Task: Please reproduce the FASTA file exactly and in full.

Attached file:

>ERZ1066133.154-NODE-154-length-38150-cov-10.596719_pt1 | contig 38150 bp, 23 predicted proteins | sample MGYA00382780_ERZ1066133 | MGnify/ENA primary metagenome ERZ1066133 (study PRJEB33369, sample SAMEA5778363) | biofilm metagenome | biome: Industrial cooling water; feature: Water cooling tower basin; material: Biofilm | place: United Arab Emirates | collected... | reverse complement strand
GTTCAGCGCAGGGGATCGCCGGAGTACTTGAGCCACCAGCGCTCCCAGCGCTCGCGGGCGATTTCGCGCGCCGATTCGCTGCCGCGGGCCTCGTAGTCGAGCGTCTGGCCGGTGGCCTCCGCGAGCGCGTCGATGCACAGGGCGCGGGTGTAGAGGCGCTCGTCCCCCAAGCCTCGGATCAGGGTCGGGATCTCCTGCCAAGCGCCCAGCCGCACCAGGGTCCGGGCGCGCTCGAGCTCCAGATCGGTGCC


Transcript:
>ERZ1066133.154-NODE-154-length-38150-cov-10.596719_pt1 | contig 38150 bp, 23 predicted proteins | sample MGYA00382780_ERZ1066133 | MGnify/ENA primary metagenome ERZ1066133 (study PRJEB33369, sample SAMEA5778363) | biofilm metagenome | biome: Industrial cooling water; feature: Water cooling tower basin; material: Biofilm | place: United Arab Emirates | collected... | reverse complement strand
GTTCAGCGCAGGGGATCGCCGGAGTACTTGAGCCACCAGCGCTCCCAGCGCTCGCGGGCGATTTCGCGCGCCGATTCGCTGCCGCGGGCCTCGTAGTCGAGCGTCTGGCCGGTGGCCTCCGCGAGCGCGTCGATGCACAGGGCGCGGGTGTAGAGGCGCTCGTCCCCCAAGCCTCGGATCAGGGTCGGGATCTCCTGCCAAGCGCCCAGCCGCACCAGGGTCCGGGCGCGCTCGAGCTCCAGATCGGTGCC